There’s something to be said for the evolution of an actor and in the latest Netflix Original “Limited Series” The Spy, Sacha Baron Cohen emerges as a butterfly.
The actor is best known for his controversial roles in films such as Ali-G, Bruno and The Dictator but The Spy presents Cohen as something else – a serious actor.
The series was released on 6th September and we could not stop watching it until we reached the end.
The series tells the story of Eliyahu Ben-Shaul Cohen, an Israeli spy who established close relationships with the Syrian military, politicians and other powerful people in the state for four years.
We meet Cohen in Israel where he’s working a regular desk job. We soon learn however that Cohen has lofty ambitions, chief among which is working for his government as a spy.
The opening episodes do well to establish the relationship between Cohen and his wife Nadia (Hadar Ratzon Rotem). Their apartment is small and we see them eating nothing but bread and tea for dinner but it’s quickly established that the pair have an unconditional love for one another.
We are also introduced to key members of Mossad that will serve as anchor points throughout the show.
Things take a sharp turn when Cohen is approached by Mossad to become a spy for his country.
It’s at this point that the entire story is flipped on its head. The once loving caring nature of Cohen is barely visible as the wealthy and privileged alter-ego, Kamel Amin Thaabet takes over from Cohen. That’s not to say Cohen doesn’t care, he does but he’s a lot more tactful in how he does it, as a spy should be.
Despite rubbing shoulders with his enemies, Cohen remains loyal to his cause. In one harrowing scene Cohen as Thaabet is told to gun down civilians in Israel. The spy, visibly shaken is relieved when he is told to step away from the weapon. This one scene tells us all we need to know about Cohen, he’s willing to do terrible things, but not things that will put his nation and its people in danger.
Something must also be said about the cinematography.
The visuals are gorgeous and the use of filters to portray different moments in time is done very well and is subtle enough to not detract from the pacing of the story, in fact there are moments where that filter change aids the pacing.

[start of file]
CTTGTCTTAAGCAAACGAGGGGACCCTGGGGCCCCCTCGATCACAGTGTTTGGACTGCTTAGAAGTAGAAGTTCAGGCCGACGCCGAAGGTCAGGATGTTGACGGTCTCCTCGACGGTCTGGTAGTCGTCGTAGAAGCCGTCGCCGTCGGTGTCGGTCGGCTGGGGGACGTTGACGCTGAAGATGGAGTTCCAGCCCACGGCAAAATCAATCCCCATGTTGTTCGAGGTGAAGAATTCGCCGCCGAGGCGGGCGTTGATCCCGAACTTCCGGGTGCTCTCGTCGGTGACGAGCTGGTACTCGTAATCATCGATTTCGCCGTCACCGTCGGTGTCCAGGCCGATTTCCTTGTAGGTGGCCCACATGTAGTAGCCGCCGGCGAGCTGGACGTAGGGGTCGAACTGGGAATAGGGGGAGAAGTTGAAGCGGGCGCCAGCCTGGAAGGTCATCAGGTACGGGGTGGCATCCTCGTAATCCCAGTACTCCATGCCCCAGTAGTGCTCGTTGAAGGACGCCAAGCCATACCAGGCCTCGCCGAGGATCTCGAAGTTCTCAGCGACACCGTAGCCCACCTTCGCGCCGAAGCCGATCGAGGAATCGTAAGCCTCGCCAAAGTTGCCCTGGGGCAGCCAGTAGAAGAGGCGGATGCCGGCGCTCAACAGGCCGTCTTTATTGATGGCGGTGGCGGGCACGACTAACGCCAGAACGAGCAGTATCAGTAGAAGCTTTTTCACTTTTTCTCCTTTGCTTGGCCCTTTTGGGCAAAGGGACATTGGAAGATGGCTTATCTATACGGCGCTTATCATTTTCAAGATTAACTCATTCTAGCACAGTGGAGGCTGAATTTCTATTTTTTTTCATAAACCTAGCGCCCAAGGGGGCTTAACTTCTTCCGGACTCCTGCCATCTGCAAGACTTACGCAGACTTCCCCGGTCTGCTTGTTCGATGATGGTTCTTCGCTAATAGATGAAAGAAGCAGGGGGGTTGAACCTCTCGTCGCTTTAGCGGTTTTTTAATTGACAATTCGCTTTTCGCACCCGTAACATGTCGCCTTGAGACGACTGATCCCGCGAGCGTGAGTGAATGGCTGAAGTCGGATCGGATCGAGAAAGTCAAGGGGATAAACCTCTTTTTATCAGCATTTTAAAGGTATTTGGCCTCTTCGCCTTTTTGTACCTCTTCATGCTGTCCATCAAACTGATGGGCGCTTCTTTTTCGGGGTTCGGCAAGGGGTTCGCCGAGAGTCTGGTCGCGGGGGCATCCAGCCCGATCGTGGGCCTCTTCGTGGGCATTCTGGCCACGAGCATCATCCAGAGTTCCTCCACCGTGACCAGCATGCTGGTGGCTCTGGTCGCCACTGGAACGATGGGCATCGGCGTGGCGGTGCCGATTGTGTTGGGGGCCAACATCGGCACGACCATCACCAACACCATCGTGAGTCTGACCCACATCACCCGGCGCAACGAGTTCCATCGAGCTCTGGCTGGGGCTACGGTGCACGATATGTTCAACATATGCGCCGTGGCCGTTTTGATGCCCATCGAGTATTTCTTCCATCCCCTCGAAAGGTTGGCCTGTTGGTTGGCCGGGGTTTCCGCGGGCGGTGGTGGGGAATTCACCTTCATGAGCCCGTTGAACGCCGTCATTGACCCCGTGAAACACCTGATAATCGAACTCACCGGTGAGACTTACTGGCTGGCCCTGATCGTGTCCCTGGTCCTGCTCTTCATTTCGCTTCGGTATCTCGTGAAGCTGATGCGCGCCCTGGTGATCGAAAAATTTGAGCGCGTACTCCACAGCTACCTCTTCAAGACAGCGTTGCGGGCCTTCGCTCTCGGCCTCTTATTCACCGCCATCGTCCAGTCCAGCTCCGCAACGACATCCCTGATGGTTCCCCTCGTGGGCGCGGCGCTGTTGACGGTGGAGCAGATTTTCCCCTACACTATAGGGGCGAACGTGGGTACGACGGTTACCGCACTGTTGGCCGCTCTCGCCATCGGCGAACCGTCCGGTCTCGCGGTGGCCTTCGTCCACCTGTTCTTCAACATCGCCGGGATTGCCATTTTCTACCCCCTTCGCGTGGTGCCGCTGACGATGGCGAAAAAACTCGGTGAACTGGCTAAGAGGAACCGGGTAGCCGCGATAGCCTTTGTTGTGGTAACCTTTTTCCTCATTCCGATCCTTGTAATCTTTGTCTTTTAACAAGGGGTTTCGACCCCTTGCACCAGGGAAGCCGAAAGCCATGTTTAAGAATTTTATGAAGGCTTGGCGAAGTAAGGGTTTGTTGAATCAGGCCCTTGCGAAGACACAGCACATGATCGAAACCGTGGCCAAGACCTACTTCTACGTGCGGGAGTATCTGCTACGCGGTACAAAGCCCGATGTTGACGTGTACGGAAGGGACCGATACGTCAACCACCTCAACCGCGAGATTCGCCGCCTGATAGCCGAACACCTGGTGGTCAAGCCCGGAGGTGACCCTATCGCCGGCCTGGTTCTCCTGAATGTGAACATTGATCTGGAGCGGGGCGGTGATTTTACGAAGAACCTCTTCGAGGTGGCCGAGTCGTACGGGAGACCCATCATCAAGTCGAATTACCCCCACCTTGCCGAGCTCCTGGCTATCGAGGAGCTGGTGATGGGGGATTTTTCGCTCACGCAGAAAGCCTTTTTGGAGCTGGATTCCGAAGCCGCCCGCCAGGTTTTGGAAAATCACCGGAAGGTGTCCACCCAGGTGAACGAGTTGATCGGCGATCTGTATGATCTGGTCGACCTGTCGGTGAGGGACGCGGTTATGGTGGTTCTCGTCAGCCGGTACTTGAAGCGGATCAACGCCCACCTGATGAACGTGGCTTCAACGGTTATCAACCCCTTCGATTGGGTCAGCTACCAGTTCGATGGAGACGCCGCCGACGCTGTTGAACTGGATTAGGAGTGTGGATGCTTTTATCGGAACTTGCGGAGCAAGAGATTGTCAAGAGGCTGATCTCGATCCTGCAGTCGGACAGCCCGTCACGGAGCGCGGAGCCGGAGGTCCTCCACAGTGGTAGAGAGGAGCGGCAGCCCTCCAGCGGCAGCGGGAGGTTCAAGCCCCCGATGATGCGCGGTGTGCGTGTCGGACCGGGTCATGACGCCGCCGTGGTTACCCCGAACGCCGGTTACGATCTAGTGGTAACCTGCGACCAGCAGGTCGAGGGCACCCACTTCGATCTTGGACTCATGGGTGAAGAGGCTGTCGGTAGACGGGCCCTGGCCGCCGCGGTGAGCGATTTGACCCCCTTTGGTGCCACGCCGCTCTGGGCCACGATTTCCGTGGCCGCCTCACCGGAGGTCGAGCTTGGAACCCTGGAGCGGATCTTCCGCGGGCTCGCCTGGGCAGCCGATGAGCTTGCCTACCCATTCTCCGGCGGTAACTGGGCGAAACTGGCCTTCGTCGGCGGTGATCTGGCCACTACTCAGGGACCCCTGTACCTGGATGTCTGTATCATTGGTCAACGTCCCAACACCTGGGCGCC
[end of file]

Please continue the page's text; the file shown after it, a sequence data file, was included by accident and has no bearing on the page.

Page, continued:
Above that, the writing is superb. While we were on the side of Cohen and Israel most of the time, that didn’t stop us from thinking about the innocent Syrians caught in the middle of the conflict. The dialogue between characters also never feels fruitless or needlessly exposing plot points which we very much appreciate.
For those that know the story of Eli Cohen you will know how this series ends, for those that don’t well we won’t spoil the ending. We will however say that despite his crimes against his friends as Thaabet, those people cared about him deeply and for good reason.
Even when he’s hosting a party that becomes an orgy, Cohen’s core morals and values remain. He is unable to cheat on his wife or even feel emotion for another woman aside from disgust at his behaviour. He cares about his friends, but ultimately what we see is that Cohen cares for his country.
This comes to the fore toward the end of the series as Cohen makes several silly mistakes as he tries to remember who Eli Cohen is.
The stars of this series are Cohen and Rotem who we’d love to see even more of in productions such as this. Netflix, you did well with this one.
The Spy then is not just a tale of espionage but the human cost of conflict and the sacrifices those on the front lines make in the name of freedom and patriotism, including their identity.
The mini-series is only six episodes long but it will leave a lasting impression on you. If you can only binge watch one thing this week, make it The Spy.
[Image – David Lukacs]